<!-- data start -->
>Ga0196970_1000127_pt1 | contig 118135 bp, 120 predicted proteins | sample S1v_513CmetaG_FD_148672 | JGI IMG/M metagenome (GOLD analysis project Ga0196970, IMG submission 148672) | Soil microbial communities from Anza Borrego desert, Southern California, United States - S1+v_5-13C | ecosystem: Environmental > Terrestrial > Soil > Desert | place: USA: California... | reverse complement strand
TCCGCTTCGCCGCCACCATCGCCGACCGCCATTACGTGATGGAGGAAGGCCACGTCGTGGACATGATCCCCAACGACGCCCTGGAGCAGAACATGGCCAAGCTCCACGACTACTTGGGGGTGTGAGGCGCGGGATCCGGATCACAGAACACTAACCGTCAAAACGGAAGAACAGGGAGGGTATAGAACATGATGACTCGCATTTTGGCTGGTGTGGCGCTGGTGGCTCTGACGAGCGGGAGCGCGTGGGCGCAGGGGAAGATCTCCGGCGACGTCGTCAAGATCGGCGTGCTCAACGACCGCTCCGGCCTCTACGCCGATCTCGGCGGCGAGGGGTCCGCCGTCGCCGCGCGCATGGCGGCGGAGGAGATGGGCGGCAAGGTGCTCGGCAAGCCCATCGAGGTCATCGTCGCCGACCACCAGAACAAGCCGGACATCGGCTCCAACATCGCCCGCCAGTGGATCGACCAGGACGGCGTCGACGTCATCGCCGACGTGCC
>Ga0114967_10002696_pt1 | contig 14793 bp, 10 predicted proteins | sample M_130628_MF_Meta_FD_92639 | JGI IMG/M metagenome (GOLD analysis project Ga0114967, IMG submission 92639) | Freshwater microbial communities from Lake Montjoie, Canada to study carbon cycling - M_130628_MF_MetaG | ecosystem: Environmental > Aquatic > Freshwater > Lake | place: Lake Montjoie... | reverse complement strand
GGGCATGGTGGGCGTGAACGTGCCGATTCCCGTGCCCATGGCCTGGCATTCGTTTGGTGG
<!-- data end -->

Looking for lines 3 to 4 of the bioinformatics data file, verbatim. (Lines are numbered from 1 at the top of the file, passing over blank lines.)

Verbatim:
>Ga0114967_10002696_pt1 | contig 14793 bp, 10 predicted proteins | sample M_130628_MF_Meta_FD_92639 | JGI IMG/M metagenome (GOLD analysis project Ga0114967, IMG submission 92639) | Freshwater microbial communities from Lake Montjoie, Canada to study carbon cycling - M_130628_MF_MetaG | ecosystem: Environmental > Aquatic > Freshwater > Lake | place: Lake Montjoie... | reverse complement strand
GGGCATGGTGGGCGTGAACGTGCCGATTCCCGTGCCCATGGCCTGGCATTCGTTTGGTGG